Before stainless steel, barrels were used for the storage and transportation of beers. Few beer types are closely associated with aging in barrels. Beer maturation can occur either in new barrels or in those previously used for wine or whisky production. This results in some beers having a richer and more appealing taste. The contact of beer with different types of wood during maturation can impact its flavor as well as aroma.
Production of whisky takes place from barley. Maturation of whisky in wooden barrels results in the specific aroma, the content of ethyl alcohol, and the color of the drink. Aging in oak barrels has also been observed to increase the antioxidant potential of whisky. Smaller barrels lead to increased extraction of compounds from the wood during maturation due to the lower ratio of the wood surface to the volume of liquid.
Brandy is a spirit drink produced by the distillation of wines with an ethanol content below 94.8% vol. The aging of brandy requires the use of oak barrels for a minimum of one year. Aging of brandy in the presence of wood results in the extraction of volatile and non-volatile wood compounds into the beverage. These compounds impart the typical flavors and aroma to brandy.
Three innovative techniques using wood that can improve the quality of alcoholic beverages include ultrasound, high pressure, and pulse electric field (PEF). The use of ultrasonics during the maturation of beverages was reported to increase the extraction of compounds from the wood, which in turn enhanced their quality.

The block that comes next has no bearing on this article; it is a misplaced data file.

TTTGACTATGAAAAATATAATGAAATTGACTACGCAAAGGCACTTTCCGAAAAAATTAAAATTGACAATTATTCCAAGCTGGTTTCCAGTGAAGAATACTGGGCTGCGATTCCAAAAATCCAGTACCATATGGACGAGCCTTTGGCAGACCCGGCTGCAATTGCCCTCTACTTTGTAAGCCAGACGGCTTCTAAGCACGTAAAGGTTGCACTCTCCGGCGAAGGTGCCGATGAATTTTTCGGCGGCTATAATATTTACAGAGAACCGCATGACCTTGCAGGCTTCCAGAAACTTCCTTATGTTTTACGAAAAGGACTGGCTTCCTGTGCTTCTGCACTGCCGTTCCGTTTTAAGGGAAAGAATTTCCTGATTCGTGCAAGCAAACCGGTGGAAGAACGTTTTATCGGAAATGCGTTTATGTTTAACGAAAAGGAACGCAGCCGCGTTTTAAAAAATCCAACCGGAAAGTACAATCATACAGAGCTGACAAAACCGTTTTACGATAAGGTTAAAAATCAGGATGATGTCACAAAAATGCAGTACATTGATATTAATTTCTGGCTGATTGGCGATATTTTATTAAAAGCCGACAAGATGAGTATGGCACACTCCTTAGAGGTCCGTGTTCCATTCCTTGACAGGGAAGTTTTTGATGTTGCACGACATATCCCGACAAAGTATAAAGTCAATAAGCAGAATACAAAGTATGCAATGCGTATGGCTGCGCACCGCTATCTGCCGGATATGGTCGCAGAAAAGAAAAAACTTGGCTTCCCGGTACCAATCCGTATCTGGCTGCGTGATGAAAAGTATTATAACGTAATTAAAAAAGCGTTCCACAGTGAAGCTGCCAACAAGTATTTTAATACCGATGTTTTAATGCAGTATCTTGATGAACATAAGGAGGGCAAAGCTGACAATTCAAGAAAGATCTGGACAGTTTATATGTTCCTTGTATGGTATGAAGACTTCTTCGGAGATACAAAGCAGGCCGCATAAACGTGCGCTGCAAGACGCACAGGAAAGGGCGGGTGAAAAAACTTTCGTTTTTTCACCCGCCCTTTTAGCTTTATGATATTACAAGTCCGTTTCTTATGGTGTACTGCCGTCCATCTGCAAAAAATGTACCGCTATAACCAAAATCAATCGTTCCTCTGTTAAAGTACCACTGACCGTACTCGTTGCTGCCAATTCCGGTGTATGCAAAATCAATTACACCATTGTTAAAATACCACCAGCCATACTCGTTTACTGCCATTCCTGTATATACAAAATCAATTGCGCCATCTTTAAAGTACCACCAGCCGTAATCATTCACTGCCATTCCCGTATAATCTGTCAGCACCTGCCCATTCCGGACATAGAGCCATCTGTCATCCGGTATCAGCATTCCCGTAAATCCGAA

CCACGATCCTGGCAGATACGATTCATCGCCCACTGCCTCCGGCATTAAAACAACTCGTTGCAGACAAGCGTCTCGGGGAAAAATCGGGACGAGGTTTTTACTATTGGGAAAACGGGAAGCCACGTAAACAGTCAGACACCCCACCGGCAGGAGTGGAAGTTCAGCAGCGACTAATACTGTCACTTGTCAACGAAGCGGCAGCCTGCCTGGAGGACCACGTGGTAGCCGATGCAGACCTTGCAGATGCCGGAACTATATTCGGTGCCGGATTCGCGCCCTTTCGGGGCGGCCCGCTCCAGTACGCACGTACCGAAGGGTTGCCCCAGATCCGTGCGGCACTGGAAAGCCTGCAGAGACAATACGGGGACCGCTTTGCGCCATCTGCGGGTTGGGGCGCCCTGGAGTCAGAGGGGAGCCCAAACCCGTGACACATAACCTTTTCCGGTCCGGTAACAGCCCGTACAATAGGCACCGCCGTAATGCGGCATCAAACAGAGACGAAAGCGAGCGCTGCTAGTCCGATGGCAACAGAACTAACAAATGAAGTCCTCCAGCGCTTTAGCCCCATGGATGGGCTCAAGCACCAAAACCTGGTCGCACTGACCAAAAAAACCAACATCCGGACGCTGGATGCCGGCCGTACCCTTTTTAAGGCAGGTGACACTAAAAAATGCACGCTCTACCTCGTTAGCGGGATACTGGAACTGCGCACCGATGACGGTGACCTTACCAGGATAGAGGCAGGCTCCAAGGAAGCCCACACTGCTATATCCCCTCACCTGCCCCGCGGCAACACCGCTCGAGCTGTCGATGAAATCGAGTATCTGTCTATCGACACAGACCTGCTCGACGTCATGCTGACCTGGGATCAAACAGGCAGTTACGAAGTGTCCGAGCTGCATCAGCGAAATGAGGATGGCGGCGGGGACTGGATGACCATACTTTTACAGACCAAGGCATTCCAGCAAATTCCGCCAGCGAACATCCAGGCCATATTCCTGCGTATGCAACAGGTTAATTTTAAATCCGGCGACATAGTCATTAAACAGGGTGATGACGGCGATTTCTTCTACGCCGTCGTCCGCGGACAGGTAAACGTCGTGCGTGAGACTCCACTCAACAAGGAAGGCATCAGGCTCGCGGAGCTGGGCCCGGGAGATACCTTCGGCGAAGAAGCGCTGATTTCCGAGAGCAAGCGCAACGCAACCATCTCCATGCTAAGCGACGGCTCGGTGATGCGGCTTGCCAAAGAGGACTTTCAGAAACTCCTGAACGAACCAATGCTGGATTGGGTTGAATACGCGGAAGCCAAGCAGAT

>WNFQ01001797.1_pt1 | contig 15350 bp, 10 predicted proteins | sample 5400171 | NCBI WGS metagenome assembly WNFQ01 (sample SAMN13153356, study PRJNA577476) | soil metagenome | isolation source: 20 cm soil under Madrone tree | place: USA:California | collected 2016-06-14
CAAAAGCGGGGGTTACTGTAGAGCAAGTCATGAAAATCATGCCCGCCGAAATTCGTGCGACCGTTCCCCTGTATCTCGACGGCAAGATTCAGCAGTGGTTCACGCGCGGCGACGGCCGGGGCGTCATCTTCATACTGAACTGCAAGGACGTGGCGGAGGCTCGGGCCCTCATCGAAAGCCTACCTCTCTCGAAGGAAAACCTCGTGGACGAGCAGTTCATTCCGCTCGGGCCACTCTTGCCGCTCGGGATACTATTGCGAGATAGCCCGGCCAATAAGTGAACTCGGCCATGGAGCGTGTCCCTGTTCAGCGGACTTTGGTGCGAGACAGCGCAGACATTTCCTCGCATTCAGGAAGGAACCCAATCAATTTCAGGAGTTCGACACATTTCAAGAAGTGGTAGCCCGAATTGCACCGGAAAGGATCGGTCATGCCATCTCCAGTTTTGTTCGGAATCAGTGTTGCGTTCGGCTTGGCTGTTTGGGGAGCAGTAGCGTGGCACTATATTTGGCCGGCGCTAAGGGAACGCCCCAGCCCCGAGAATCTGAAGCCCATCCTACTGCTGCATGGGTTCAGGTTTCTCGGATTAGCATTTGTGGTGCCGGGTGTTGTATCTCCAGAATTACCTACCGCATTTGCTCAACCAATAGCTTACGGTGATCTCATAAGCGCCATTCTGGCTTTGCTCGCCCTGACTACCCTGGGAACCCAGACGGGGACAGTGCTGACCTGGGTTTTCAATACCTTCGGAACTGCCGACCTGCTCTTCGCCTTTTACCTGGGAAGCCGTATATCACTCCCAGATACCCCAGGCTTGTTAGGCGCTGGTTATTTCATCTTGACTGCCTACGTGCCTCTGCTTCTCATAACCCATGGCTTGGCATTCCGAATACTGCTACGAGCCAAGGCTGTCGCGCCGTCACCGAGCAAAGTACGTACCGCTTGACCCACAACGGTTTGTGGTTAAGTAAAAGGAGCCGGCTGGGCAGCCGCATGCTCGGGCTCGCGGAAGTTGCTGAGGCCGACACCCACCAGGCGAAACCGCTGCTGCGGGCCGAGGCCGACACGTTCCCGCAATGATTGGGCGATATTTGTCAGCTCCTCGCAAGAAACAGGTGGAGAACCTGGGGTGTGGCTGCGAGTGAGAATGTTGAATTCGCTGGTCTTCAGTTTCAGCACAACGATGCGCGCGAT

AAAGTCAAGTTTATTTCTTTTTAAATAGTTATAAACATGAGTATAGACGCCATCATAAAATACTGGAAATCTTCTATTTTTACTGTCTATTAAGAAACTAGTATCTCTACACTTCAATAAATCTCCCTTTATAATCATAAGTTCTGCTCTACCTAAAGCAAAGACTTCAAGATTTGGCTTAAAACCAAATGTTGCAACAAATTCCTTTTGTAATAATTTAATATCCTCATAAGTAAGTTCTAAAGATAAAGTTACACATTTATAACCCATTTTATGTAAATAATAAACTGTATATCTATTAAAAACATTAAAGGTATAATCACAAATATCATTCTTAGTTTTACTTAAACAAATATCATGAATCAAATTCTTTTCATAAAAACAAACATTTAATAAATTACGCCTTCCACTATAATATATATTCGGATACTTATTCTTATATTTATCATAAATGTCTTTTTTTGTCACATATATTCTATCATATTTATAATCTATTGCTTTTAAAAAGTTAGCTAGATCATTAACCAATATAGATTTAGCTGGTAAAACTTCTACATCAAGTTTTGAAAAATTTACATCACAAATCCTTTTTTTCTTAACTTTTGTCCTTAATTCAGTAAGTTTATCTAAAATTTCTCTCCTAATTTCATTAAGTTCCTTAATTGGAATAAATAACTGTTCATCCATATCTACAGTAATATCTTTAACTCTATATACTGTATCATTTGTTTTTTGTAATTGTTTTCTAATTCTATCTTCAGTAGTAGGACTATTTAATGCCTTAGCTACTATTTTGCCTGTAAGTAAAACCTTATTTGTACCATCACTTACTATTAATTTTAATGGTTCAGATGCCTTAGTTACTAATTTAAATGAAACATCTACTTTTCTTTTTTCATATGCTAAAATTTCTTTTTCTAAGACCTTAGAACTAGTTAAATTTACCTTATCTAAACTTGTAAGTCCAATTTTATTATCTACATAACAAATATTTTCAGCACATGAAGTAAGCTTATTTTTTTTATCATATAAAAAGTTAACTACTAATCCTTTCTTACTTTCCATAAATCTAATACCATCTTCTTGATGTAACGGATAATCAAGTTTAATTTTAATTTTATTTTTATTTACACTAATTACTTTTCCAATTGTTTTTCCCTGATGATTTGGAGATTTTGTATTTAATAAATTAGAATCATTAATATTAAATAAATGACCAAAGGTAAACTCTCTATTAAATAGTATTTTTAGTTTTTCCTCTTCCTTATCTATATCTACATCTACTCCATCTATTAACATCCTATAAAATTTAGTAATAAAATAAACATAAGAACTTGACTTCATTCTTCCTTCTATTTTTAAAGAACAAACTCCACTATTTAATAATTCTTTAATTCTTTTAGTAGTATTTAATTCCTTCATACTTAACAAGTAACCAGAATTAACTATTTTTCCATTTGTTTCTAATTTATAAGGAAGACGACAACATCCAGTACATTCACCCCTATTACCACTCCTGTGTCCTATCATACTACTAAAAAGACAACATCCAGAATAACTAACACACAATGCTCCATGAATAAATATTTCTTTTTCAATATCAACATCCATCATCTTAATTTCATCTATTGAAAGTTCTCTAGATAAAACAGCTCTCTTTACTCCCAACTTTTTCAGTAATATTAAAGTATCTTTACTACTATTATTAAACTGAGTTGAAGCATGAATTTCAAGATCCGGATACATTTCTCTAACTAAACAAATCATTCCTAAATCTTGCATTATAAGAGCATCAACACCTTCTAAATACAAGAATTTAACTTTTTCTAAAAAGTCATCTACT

Few studies indicated that high pressure (HHP) can increase pleasant aromas and decrease the astringency of red wines. It could also accelerate the aging process few types of wine. PEF was also observed to increase the extraction of wooden compounds that helped to improve the overall quality of alcoholic beverages.
The use of different types of wood during the maturation of alcoholic beverages was observed to impart specific aromas and flavors to the drink, affecting the beverages' quality. Among them, oak wood was most commonly used. A few newer technologies have also been developed to enhance the extraction of compounds from wood to alcoholic beverages during their maturation.
- Tarko, T. et al. (2023). The Impact of Compounds Extracted from Wood on the Quality of Alcoholic Beverages. Molecules. doi: https://doi.org/10.3390/molecules28020620. https://www.mdpi.com/1420-3049/28/2/620
Posted in: Life Sciences News | Biochemistry
Tags: Aging, Alcohol, Aldehydes, Antioxidant, Beer, Esters, Ethanol, Fermentation, Fruit, micro, Technology, Ultrasound, Wine, Yeast
Suchandrima has a Bachelor of Science (B.Sc.) degree in Microbiology and a Master of Science (M.Sc.) degree in Microbiology from the University of Calcutta, India. The study of health and diseases was always very important to her. In addition to Microbiology, she also gained extensive knowledge in Biochemistry, Immunology, Medical Microbiology, Metabolism, and Biotechnology as part of her master's degree.